The Eighteenth Corps (Smith's) was transported from White House to Bermuda Hundred by water, moved out near to Petersburg the night of its arrival, and surprised or rather captured the very strong works northeast of Petersburg before sufficient force could be got in there by the enemy to hold them. He was joined the night following this capture by the Second Corps, which in turn captured more of the enemy's redoubts farther south, and this corps was followed by the Ninth, with the result above stated. All the troops are now up except two divisions covering the wagon trains, and they will be up to-night. The enemy in their endeavor to re-enforce Petersburg abandoned their intrenchments in front of Bermuda Hundred. They no doubt expected troops from north of the James River to make their place before we discovered it. General Butler took advantage of this and moved a force at once upon the railroad and plank road between Richmond and Petersburg, which I hope to retain possession of. Too much credit cannot be given the troops and their commanders for the energy and fortitude displayed during the last five days. Day and night have been all the same, no delays being allowed on any account.
U. S. GRANT,
WASHINGTON, June 17, 1864-3 p.m.
Bermuda Hundred, Va.:
A German engineer officer who left Lee's army June 7 says that Pickett's division, about 6,000 infantry, and Breckinridge's division, about 7,000 infantry, passed through Gordonsville (in cars) on the 6th and 7th, against, Hunter. He did not see their cavalry or artillery. He estimates the entire force left under Lee and Beauregard from 60,000 to 75,000 exclusive of home guards and militia in Richmond. He says that all damage to railroads has been repaired, and cars run from Richmond to Charlottesville and Staunton. Lee's army is well supplied with provisions, but ammunition is of inferior quality and much complained of. Many if this man's statements are verified by others.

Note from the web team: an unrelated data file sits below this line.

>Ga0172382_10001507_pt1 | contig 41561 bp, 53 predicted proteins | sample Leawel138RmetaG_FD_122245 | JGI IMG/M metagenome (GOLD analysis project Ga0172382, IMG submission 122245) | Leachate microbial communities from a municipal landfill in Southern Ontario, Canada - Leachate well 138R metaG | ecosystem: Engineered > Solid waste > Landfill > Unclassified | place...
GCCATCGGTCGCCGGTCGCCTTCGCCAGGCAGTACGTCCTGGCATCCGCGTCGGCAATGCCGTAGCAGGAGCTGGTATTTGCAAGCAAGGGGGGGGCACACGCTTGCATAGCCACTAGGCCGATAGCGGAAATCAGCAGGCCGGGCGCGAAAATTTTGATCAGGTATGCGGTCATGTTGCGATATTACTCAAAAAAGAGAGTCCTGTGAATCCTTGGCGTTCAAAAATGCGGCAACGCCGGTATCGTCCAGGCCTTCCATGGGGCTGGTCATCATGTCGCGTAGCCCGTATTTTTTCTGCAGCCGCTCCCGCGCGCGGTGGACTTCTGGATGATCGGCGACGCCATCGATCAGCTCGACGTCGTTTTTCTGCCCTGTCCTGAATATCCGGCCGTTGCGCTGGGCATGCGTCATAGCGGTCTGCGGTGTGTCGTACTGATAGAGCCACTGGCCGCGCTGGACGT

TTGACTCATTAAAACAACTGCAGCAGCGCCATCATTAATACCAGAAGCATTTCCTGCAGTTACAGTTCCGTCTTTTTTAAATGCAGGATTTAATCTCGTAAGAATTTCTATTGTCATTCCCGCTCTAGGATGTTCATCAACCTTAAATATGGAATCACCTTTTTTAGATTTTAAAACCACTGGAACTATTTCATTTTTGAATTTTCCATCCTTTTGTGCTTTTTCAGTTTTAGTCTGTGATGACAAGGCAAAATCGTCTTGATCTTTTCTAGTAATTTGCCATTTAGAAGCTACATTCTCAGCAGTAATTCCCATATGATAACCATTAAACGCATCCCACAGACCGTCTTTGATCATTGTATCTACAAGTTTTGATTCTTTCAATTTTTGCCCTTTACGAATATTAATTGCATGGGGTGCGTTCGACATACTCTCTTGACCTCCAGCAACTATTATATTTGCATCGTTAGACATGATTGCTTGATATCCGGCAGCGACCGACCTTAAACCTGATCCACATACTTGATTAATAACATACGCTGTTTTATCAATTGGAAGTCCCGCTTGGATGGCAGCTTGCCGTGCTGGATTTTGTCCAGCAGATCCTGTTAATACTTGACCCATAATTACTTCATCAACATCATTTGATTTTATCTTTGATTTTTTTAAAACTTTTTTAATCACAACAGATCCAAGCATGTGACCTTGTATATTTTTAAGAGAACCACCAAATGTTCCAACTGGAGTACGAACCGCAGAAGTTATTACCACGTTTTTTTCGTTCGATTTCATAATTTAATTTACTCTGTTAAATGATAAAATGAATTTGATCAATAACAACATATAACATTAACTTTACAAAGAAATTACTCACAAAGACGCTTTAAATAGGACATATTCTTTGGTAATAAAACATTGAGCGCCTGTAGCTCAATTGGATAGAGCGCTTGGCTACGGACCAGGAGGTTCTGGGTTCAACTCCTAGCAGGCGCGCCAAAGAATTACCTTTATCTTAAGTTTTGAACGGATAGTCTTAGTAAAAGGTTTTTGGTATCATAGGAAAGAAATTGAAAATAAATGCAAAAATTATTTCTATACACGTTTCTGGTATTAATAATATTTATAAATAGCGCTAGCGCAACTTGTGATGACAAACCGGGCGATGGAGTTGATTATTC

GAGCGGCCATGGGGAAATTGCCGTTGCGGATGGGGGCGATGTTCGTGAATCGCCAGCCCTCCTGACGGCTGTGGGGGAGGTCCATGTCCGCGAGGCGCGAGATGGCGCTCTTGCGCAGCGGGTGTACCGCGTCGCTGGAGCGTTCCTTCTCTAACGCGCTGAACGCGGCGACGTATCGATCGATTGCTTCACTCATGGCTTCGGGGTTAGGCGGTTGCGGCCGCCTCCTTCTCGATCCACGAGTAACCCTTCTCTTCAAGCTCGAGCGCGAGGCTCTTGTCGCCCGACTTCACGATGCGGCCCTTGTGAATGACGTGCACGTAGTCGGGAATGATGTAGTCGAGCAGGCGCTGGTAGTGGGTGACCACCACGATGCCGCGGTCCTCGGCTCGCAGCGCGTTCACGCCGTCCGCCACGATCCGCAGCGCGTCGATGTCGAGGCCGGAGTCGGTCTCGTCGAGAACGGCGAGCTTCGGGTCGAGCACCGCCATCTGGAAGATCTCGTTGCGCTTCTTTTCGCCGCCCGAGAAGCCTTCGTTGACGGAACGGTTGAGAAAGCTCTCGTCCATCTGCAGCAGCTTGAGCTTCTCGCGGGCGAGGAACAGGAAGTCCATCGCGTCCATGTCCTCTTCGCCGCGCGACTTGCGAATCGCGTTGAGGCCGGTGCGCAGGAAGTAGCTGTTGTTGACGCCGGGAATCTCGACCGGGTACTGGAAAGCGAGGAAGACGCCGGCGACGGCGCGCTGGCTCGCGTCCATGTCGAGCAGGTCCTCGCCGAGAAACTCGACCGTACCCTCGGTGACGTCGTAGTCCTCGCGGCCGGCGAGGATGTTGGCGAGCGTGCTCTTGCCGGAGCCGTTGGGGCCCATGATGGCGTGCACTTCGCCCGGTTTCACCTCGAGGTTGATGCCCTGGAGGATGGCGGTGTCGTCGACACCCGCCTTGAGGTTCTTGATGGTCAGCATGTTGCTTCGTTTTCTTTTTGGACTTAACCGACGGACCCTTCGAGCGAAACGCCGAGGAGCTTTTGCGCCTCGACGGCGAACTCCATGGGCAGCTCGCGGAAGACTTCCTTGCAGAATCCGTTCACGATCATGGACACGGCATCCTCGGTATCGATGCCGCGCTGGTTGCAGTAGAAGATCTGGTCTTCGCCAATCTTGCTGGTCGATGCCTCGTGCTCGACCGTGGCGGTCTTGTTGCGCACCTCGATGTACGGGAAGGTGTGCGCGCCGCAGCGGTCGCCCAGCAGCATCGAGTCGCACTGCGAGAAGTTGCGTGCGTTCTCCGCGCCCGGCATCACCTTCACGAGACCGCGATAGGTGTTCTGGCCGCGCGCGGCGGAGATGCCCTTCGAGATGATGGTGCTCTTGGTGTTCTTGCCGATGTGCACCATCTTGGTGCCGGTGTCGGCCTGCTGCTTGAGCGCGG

H. W. HALLECK,
Major-General and Chief of Staff.
CITY POINT, VA., June 17, 1864.
(Received 9 a.m. 18th.)
General Butler learns that Lee has sent Doles' and Kershaw's brigades and Gordon's division to Lynchburg. They started Monday and Tuesday. It will probably be too late to get word to General Hunter, but he will likely get word through his large cavalry force. Such a force as he has should never be surprised or find difficulty in making their way to a place of safety if attacked by a superior force. The only apprehension I have for Hunter is that he may get out of ammunition.
U. S. GRANT,